# Trace and derivatives

1. Mar 30, 2010

### jakey

Hey guys, any hints on how to show that $$\frac{d}{dt}$$|t=0 $$det(I + tA) = tr(A)$$? I did it for 2x2 but I can't figure out a generalization. Thanks

2. Mar 30, 2010

Did you try to use the definition of the determinant to conclude something?

3. Mar 30, 2010

### jakey

Which definition? Hmm, the co-factor expansion?

4. Mar 30, 2010

Some people have a thing about Wikipedia articles, but I don't believe it matters right now.

http://en.wikipedia.org/wiki/Leibniz_formula_for_determinants

So, after examining this definition (which may seem a bit complicated at the first glance, and if there is an easier way to prove it, it would be nice) you can conclude that the only permutation which generates a polynomial with a non-zero coefficient for t is the identity permutation. After taking the derivative with respect to t of your determinant, and setting t = 0, everything vanishes except the coefficient of t, which equals Tr(A). This can be seen if you try to multiply (t a11 + 1)(t a22 + 1), or (t a11 + 1)(t a22 + 1)(t a33 + 1), etc. i.e. you will always have a term of the form t(a11 + a22 + a33 + ...) generated. All the other polynomials appearing in your sum of permutations are irrelevant, since they all vanish at t = 0, and the constant term is eliminated by taking the derivative itself.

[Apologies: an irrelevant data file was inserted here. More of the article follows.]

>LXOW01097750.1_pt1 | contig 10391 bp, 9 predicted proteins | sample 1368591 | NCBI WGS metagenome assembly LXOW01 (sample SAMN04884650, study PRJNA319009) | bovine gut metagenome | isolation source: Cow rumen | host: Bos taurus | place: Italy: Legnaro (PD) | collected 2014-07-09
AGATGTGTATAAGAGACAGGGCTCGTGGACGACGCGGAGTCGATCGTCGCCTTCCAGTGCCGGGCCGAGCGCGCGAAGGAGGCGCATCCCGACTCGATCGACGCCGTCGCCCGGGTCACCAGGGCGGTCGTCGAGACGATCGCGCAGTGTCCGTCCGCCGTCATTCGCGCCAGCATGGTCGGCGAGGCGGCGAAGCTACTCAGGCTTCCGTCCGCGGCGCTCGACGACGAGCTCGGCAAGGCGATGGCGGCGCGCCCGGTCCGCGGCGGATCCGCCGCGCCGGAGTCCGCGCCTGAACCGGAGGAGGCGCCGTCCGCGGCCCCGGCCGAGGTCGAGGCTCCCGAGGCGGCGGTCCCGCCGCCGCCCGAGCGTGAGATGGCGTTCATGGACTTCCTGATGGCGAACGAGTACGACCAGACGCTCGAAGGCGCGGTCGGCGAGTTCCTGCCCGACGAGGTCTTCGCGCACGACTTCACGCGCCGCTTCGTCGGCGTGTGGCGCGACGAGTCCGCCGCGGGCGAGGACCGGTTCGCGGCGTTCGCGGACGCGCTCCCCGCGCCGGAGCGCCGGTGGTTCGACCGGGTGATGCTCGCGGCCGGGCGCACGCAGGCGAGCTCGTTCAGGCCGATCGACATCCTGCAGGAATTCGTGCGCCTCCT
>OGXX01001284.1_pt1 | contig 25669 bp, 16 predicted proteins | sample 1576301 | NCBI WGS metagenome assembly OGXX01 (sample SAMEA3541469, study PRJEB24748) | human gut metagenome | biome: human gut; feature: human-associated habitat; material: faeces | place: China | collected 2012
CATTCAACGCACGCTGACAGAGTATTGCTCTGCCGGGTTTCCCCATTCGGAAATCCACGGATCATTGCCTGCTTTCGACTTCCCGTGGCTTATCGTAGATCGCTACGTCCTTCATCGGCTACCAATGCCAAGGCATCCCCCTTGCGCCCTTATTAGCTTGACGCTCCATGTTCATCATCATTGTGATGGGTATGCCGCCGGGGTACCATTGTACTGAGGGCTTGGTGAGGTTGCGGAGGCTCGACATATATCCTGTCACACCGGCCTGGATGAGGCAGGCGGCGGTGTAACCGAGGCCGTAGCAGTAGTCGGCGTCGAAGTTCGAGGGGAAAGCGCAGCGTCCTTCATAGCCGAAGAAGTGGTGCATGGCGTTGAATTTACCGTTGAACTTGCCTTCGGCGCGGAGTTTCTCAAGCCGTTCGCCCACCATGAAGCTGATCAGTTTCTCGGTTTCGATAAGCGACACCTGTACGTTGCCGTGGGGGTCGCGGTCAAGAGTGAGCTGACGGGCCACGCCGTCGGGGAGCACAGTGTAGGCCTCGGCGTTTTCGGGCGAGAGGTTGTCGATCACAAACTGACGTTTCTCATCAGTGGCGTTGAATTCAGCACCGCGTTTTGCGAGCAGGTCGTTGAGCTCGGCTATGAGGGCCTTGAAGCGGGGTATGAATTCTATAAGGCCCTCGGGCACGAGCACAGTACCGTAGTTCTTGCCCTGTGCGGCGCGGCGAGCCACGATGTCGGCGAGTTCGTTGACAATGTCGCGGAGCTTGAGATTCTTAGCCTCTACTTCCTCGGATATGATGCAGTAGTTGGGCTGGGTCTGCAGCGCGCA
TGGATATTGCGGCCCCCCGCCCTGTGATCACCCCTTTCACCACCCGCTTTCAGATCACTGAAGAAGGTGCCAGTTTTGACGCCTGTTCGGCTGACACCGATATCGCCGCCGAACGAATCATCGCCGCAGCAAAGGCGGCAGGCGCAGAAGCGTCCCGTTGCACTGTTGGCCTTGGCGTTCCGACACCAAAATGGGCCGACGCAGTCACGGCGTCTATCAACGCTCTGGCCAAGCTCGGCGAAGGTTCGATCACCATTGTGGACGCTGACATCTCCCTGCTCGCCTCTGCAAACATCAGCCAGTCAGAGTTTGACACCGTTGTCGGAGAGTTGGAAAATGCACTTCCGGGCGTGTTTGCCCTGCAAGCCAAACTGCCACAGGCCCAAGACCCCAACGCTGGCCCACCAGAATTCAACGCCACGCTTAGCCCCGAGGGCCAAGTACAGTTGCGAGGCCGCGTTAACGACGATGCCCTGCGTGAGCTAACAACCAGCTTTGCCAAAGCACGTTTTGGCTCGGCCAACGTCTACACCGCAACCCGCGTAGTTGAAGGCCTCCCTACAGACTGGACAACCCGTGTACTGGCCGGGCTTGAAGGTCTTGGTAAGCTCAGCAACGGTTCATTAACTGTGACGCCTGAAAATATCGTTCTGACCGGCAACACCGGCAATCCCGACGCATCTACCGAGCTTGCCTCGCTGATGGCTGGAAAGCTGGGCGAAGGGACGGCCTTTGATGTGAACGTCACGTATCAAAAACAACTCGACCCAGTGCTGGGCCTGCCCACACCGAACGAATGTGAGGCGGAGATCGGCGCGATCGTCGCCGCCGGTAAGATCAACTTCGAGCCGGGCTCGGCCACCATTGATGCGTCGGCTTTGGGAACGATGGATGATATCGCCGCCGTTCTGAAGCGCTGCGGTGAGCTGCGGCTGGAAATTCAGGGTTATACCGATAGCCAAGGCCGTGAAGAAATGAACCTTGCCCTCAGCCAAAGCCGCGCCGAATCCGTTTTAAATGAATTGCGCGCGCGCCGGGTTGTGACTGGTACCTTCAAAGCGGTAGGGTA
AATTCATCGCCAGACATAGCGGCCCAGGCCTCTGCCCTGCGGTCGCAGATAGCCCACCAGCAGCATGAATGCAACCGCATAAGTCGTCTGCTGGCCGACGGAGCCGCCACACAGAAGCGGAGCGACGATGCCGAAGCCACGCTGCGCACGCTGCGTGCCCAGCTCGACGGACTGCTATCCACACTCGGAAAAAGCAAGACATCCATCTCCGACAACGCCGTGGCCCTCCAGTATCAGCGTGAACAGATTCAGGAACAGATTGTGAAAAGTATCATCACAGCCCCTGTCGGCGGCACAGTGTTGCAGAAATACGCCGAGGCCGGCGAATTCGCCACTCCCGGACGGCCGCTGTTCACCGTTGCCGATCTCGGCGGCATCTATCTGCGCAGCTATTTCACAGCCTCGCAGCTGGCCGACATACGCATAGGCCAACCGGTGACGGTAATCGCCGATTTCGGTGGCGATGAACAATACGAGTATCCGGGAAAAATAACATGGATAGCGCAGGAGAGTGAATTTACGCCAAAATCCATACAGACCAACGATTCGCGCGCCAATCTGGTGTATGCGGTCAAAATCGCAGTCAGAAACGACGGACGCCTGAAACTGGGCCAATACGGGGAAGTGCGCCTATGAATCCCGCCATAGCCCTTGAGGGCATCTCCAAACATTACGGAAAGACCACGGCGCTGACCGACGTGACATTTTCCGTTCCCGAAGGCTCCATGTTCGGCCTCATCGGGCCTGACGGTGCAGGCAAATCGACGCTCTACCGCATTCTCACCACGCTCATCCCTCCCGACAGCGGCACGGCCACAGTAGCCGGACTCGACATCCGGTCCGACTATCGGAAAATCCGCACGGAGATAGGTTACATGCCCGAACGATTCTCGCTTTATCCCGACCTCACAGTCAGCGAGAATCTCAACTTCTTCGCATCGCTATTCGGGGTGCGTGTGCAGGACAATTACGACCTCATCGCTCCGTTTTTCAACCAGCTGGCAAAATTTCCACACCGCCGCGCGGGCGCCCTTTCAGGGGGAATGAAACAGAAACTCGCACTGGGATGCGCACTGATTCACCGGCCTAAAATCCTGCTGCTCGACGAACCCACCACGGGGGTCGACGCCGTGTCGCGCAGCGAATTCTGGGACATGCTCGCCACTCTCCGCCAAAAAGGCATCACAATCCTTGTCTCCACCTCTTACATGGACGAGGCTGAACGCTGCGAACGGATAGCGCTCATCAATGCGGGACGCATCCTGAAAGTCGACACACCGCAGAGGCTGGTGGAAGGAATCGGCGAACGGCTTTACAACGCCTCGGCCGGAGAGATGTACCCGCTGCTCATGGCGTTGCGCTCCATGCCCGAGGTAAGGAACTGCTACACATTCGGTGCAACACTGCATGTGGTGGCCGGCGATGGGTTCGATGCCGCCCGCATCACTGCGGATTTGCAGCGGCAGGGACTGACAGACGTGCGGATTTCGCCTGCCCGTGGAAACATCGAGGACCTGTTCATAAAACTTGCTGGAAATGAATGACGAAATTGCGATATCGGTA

5. Mar 30, 2010

Oh yes, and note that the identity permutation is an even one.

6. Mar 30, 2010

### JSuarez

Note that $\det \left(I+tA\right)=\det \left(I-\left(-t\right)A\right)$ is the characteristic polynomial of $A$ evaluated at -t.

Now, for any polynomial, the t term is the symmetric of the sum of its roots; you may see this by looking at its factorization:

$$p\left(x\right)=a\left(x-r_1\right)\left(x-r_2\right)\cdots\left(x-r_n\right)$$

So, when you differentiate $p\left(-t)$ and set $t=0$, what will be the only term left? And how is the trace of $A$ related to its eigenvalues?